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Friday, July 8, 2011

Chapter 85: Controlling Schedule

Schedule control has a two-pronged goal; to ensure that the project is progressing on time as planned and to monitor any changes to this progress. As a project manager, you should be out in front of the project, performing the following tasks on a regular basis:
• Determining the current status of the project schedule
• Influencing the factors that generate schedule changes
• Determining whether the project schedule has changed. For ex: if some activities are running late
• Managing changes as they occur

You detect a schedule change by comparing the execution time to the time in the schedule baseline, which is a major input item into the schedule control process. This is formally called Control Schedule.

The picture below explains the Control Schedule Process:

Input to Schedule Control

To control the project schedule, you need to know what the schedule baseline (that is, the expectation) is, how the project is performing from the perspective of schedule, and what the plans are to monitor the schedule. The complete list is:
Schedule management plan - This plan specifies how to monitor and control the project at hand.
Schedule baseline - This is the approved version of the schedule, against which the schedule performance of the project will be measured.
Performance reports - These reports provide information on the schedule performance of the project, such as missed and met planned dates.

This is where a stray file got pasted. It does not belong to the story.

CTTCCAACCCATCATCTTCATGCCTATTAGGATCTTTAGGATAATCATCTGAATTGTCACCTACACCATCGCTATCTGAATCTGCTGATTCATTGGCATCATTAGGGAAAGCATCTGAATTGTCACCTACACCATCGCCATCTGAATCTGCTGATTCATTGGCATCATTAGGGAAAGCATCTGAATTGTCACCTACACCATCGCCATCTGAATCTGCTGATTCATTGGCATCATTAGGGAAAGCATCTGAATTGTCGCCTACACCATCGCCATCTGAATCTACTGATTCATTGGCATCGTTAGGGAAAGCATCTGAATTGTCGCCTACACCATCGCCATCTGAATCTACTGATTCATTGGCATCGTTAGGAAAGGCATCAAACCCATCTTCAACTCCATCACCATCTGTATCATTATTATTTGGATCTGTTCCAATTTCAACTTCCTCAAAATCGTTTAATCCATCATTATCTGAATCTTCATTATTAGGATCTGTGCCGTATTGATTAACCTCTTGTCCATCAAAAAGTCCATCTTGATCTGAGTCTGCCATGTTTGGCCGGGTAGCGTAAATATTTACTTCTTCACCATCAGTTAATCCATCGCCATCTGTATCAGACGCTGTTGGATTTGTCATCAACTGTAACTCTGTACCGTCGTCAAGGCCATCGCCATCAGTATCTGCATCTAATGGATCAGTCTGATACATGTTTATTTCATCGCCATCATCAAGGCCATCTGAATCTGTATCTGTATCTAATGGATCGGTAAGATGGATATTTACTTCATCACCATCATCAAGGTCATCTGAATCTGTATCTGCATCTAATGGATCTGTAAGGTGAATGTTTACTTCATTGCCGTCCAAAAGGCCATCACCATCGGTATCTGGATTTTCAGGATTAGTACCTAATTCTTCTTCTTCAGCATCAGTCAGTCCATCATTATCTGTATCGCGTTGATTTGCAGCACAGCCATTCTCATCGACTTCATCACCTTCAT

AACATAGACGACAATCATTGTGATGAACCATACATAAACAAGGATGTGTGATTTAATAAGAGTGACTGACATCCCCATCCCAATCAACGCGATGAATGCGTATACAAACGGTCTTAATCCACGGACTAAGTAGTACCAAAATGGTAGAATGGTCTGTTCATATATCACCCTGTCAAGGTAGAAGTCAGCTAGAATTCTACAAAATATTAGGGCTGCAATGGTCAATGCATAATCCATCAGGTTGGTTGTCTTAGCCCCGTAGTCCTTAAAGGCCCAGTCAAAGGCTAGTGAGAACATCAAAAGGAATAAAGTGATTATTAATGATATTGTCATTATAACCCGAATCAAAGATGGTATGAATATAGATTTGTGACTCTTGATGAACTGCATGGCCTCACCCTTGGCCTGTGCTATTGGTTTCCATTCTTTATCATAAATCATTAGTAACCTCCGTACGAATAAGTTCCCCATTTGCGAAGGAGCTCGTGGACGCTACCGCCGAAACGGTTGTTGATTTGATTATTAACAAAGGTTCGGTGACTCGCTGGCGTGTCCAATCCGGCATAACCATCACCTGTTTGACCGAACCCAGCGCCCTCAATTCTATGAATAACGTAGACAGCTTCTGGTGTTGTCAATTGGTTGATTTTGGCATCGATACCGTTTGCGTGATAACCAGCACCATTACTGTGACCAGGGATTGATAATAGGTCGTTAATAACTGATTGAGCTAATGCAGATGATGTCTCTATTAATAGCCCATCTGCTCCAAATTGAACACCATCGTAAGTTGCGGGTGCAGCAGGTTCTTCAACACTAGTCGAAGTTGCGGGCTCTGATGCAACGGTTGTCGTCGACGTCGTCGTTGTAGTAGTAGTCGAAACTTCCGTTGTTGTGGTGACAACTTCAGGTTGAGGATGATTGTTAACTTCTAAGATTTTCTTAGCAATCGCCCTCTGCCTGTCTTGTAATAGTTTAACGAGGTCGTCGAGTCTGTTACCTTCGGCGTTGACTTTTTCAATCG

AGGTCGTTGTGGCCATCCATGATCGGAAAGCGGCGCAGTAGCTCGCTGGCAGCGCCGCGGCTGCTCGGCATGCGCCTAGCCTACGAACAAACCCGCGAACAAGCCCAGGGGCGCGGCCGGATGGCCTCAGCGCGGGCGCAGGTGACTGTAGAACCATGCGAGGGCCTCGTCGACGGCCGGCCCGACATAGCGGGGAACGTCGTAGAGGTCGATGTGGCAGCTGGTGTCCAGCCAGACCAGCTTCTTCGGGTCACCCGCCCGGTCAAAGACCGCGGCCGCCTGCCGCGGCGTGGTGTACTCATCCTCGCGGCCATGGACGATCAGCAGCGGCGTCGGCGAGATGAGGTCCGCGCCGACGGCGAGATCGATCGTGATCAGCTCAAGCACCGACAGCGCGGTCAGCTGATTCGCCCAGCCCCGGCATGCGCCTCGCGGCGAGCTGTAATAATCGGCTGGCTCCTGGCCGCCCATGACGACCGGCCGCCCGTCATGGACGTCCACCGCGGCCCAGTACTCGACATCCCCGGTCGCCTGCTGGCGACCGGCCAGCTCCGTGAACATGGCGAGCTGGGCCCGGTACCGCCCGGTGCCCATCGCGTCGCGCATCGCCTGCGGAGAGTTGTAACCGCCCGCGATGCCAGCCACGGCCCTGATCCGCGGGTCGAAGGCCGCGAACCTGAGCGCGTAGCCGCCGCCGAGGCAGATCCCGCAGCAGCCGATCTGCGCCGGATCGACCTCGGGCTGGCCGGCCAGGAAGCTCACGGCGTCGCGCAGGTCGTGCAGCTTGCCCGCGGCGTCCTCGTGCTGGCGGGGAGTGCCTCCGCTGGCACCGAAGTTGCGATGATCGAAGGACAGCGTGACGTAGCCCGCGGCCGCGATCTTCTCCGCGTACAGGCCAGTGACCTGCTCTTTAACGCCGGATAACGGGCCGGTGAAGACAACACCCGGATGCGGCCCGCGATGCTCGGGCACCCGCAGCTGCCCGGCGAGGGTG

Approved change requests - These are requests to change the schedule or other change requests that will affect the schedule. Approved change requests can update the schedule baseline.

Tools and Techniques for Schedule Control

The schedule is monitored by progress reporting and performance measurements and is controlled using the schedule control system.

Progress reporting - Progress reports and current schedule status are key items to monitor the schedule. They can include finished activities, the percent of in-progress activities that have been completed, and remaining durations for unfinished activities.

Schedule change control system - This is the system you use to receive, evaluate, and process schedule changes. It can include forms, procedures, approval committees, and tracking systems.

Performance measurement and analysis - The following tools and techniques can be used to measure and analyze the schedule performance of the project:
Performance measurement techniques - These techniques are used to calculate the schedule variance and schedule performance index. The schedule variance discussed there is in terms of cost, but you can also perform a barebones schedule variance analysis based on the start and end dates of the schedule activities.
Variance analysis - Performing a barebones schedule variance analysis is crucial to schedule monitoring because it reveals the deviation of the actual start and finish dates from the planned start and finish dates of schedule activities. It might suggest corrective actions to be taken to keep the project on the track.
Schedule comparison bar charts - Bar charts can be used to facilitate the schedule variance analysis. You can draw two bars corresponding to one schedule activity, one bar shows the actual progress, and the other bar shows the expected progress according to the baseline. This is a great tool to visually display where the schedule has progressed as planned and where it has slipped.